Time to Upgrade Raggedy Andy

Fess up: We all have some figures that look like they were dragged through the hedge by the neighbors 6-year old. Or ingested and ex-gested by the family dawg. Its upgrade time: we usually upgrade a couple of stands of any army that we play with, within the week after we finish the game. This time there is a local “doubles” tournament coming up (fixed armies, and participants just change the opponents and the tables), so we painted up some fancier command stands for any of the 8 or so armies that we were likely to have to command. Nothing too dramatic, but every General has a bugler and a flag-man, and the stands are flocked. More than most of my Solo troops get.

One of the secrets here, is to build-in the upgrade process. I play one bound of Solo, then I take the worst 5% of my troops (usually one stand from each side) and rework them. In my case, that usually means taking “fresh” little guys, and painting up a replacement stand that then goes on the table in the exact spot (that’s cause I use a LOT of similar stands, that get called up with event-cards; and I admit, there are more little guys down in the painting dungeon, standing around in their brown-coat underwear, than I will ever get to paint this lifetime! Umn, don’t tell Lady D’A that I said that, will you?) Once the replacement “fresh” stand goes on the table, I touch up the new “reserves” for future re-deployment. New eyeballs, black-lining, remounted with maybe a new flag-bearer, and they look quite smashing. Remember, it’s the journey, not the rush to get to the finish line. Who cares if we need to take a week out, to do a bit of fancy painting, before the next couple of hours for the next bound of solo gaming? I once worked for a business perfectionist; at first I did it “right” cause that’s what Gunther wanted; eventually I did it “right” cause that’s what I wanted. (Never did like Gunther much; respected him a lot, though).

Improve the Backdrop

Do more with scenery. Not just trees or rocks, but stuff to go onto those boring 2-Dimensional patches of rough ground or woods. And stuff to go on the back of the table, where we are unlikely to ever have troops marching around (think about a wooden mountain chain, or a thin 2” deep forest, or maybe a veneer of a town wall for Medieval periods).

Keeping the interest fresh with a modular approach extends to the buildings as well as the army itself. Now, I mount buildings (or building ruins) on sub-assemblies, like mini-dioramas, that can be stuck on out-of-the-way rough ground or steep hills. As an aside, I like to have 2 or 3 smaller buildings with interesting more complex rooflines, rather than one large building. I also try and find buildings that fit a longer narrow footprint (like 3 by 8 inches) rather than buildings with a more square-ish (6 by 6 inch) footprint. This gives more compression from front to back on a module, to fit the buildings on the terrain pieces. I scour the model railway shops and model railway flea-markets for old buildings that I can kit-bash or cannibalize. OK I admit, I even paint 2 faces of the model with ONE paint scheme, and the opposite 2 faces with a different (complementary) paint scheme. One way, they are Italian towns, the opposite way, they are Burgundian walled communities.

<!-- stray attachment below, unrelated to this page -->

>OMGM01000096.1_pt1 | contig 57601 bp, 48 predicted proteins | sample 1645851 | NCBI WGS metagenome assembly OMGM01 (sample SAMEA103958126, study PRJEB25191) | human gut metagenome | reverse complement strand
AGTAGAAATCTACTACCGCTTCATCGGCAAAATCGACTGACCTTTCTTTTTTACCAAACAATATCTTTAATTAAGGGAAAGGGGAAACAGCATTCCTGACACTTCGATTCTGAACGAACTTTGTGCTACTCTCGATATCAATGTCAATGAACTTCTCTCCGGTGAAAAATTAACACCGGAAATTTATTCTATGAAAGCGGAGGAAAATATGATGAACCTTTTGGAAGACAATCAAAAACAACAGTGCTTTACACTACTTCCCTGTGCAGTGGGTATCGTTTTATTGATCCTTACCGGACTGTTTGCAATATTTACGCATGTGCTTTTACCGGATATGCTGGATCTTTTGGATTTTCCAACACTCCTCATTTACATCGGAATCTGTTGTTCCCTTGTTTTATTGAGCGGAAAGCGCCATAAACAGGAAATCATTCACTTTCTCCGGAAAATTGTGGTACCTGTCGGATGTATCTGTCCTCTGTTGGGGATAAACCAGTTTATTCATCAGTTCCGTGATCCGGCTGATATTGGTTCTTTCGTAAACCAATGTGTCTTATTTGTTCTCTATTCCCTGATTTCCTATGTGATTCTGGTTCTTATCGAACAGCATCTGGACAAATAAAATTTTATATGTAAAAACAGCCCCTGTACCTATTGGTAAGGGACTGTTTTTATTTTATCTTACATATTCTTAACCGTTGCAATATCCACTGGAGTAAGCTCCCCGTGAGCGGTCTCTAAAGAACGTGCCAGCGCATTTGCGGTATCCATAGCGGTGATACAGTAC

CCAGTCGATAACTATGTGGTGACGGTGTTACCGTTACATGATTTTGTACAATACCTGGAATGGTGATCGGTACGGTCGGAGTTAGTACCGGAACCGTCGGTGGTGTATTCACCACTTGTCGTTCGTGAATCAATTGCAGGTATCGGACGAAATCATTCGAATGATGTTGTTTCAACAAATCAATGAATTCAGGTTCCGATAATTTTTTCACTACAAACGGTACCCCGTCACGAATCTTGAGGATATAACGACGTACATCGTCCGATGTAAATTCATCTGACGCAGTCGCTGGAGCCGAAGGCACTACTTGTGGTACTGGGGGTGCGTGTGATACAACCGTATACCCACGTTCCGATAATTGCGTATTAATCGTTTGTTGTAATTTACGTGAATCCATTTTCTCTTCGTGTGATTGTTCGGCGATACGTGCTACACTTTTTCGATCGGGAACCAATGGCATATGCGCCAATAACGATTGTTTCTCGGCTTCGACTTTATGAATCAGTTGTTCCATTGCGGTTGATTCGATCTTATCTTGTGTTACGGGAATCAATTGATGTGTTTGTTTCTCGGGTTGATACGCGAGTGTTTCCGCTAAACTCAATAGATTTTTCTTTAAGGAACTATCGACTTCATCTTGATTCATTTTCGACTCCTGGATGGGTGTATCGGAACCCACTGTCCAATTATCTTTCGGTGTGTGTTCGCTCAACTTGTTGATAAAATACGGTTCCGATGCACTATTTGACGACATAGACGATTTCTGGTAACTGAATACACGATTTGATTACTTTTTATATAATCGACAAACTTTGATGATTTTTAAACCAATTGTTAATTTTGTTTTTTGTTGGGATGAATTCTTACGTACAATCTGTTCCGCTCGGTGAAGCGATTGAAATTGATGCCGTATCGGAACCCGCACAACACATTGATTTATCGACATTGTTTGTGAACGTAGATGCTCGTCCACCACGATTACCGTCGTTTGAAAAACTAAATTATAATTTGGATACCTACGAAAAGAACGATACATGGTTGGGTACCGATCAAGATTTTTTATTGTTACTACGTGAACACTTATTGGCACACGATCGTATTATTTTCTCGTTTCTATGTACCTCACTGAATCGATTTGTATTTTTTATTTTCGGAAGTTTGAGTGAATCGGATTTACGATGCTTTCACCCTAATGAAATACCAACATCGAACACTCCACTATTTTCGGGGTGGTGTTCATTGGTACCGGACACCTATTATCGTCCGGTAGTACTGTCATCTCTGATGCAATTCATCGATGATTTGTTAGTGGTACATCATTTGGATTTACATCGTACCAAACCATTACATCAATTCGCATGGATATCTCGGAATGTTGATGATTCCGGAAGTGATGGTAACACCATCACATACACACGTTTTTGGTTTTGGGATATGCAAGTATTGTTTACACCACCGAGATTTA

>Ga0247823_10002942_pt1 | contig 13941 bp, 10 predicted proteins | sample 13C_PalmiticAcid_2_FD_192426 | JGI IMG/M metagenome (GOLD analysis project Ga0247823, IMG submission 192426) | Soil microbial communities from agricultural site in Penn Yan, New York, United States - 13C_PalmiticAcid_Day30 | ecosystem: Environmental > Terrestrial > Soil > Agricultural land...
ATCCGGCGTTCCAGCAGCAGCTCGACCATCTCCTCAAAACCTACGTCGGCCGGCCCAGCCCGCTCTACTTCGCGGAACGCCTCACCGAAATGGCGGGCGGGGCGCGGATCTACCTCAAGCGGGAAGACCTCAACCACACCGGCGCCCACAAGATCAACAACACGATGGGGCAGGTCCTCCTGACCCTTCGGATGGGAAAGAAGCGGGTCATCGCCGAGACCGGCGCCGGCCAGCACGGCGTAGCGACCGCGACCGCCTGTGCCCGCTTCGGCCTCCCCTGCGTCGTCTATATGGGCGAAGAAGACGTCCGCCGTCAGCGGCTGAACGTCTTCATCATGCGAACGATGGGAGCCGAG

Some of these parts add extra interest to the diorama, and help to tie in multiple buildings with a common theme (like lots of outbuildings on a module). HO scale has lots of premium metal castings, often offered as kits, many of which will really improve the look of our mini-dioramas. Things like town wells, groups of wooden barrels and crates, or horse-and-buggy types that we don’t normally see. We can revive flagging interest, by simply swapping a couple of different building or diorama sub-modules with the same army’s terrain, so that the change mimics our Roman campaigns marching through Gaul all the way to Galilee.

My buddy Mike came up with a simply brilliant discovery — plastic grass and trees in various heights at the local Dollar store. 20 dollars later, and a pair of scissors, and the jungle terrain is quite fantastic. I’ve since seen the same scenery at a number of conventions, and the tables all looked amazing.


Add some humor to our Solo efforts. As an example, we got bored painting up 60 Burgundian Skirmishers. So now we have one Burgundian cross-bow stand with one guy wearing white with blue polka-dots, and his mate wearing the reverse (blue with white polka-dots). Anyone familiar with the period knows that Burgundians wore a jupon (their equivalent of a T-shirt) which was white, with thin vertical blue stripes. And there is a related story, of course. Seems like these two scoundrels took their allotted uniform money, and fed the tailor a sob-story about not having quite enough to pay for the usual Burgundian Jupon of white and blue. After they duped the tailor, then they took the “savings” and bought drinks in the local tavern. Little did they know the serving wench was the tailor’s daughter, who overheard them boasting and then tattled on them. The last laugh was on the pair of drunken scoundrels, because when the besotted pair turned up hung-over “on parade” next morning, there they were with their new “polka-dot” duds.

Now, most visiting firemen (or the rare opponents at Armati tournaments) don’t even “see” the polka-dots (or any of the Rogue Stands) until about ¾ of the way through the game. We usually know when, cause they all-of-a-sudden break down into gales of laughter, and then out comes the story. One of my Sword and Flame stands of Mahdi Answars had a fantasy figure of a rabbit wielding a wicked falx. Named him Ah-RAH-bit, so help me. Stuck Ah-RAH-bit into the third rank, he blended in so well that many casual viewers never saw him. Ah-RAH-bit became a sort of in-joke, that only friends-of-the-family knew about. While my tournament days are behind me, I still like to include some humorous stands in my Solo games.